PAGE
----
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Photo Essay
July 01, 2005

Heerfordt Syndrome With Internal Ophthalmoplegia

Arch Ophthalmol. 2005;123(7):1017. doi:10.1001/archopht.123.7.1017

A 44-year-old man noted mild photophobia, blurry near vision, bilateral cheek swelling (Figure 1), and enlargement of the left pupil for 4 days. He had a 3-month history of fever, malaise, night sweats, and a 7-kg weight loss.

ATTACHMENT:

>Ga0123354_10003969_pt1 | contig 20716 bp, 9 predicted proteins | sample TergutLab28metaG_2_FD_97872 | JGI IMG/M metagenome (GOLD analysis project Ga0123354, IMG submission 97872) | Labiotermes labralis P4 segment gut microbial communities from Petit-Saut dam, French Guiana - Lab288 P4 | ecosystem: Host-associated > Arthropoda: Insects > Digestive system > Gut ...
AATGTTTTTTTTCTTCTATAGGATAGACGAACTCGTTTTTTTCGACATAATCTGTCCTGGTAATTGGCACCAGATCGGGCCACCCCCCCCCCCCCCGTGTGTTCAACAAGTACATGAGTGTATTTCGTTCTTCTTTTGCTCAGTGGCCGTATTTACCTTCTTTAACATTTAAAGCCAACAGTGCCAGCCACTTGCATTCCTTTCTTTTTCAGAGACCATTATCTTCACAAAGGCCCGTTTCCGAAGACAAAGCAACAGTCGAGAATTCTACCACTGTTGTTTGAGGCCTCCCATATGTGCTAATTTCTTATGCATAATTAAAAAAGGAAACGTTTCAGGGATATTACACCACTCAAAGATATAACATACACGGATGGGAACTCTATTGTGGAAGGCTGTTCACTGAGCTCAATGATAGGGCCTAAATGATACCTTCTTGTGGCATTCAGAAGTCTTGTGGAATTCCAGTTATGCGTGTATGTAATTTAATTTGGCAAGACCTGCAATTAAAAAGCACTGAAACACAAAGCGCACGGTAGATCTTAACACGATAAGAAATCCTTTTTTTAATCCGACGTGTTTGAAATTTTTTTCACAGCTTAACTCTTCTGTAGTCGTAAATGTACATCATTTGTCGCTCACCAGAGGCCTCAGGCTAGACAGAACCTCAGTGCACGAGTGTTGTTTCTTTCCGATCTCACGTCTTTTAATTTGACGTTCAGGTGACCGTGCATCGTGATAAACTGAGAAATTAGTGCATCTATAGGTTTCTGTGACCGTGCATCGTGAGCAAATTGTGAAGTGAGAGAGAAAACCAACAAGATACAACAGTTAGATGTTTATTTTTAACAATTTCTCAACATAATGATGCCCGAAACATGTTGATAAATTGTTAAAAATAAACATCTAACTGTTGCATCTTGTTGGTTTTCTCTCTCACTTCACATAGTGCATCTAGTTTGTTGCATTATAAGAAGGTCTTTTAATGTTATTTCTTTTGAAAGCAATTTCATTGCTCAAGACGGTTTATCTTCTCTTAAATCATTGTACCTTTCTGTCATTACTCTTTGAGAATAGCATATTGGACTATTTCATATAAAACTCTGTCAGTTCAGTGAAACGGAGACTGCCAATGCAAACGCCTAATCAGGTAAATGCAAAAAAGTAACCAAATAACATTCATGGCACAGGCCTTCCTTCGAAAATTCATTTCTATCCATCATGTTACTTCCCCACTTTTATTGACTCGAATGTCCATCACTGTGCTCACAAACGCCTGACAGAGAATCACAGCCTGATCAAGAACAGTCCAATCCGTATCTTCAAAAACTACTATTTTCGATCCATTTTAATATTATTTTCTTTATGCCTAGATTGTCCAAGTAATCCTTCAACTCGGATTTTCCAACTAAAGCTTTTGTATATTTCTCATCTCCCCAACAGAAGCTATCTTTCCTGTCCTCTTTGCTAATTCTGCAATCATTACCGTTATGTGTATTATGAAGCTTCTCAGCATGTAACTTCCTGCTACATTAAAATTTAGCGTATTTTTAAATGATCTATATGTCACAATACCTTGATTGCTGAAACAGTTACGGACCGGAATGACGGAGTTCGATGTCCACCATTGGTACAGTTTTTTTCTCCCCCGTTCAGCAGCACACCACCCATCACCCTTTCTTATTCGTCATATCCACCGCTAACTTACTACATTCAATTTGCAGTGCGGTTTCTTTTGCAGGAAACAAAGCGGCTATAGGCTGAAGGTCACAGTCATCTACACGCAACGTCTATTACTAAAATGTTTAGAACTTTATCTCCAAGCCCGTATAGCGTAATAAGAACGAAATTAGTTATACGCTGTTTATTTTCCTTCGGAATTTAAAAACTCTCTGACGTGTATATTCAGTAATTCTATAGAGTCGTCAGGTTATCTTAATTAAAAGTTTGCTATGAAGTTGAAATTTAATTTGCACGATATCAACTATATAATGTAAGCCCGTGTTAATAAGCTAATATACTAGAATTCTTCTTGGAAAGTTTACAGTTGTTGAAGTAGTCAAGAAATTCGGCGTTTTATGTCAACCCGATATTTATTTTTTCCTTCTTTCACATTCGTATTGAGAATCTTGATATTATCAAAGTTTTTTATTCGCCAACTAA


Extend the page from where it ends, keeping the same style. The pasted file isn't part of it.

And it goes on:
Visual acuity was 20/25 OU at distance. Jaeger measure of near vision (with J1 about equal to 20/25) was J1 OD and J2 OS at 33 cm, and J1 OD and J7 OS at 20 cm with distance correction in place. Although the right pupil constricted briskly from 5 to 3 mm to light and accommodation, the left pupil measured 8 mm and constricted minimally and sluggishly. The anisocoria was more pronounced in the light than in the dark (Figure 2). The left pupil constricted following topical instillation of 1% but not ⅛% pilocarpine. Cranial nerve examination was otherwise unremarkable, including the remaining functions of the third nerve. Intraocular pressures were 14 mm Hg OD and 16 mm Hg OS. Fine keratic precipitates and mild anterior chamber reaction were present bilaterally. Funduscopic examination revealed 1+ anterior vitreous cells and creamy ovoid chorioretinal lesions in both eyes (Figure 3).

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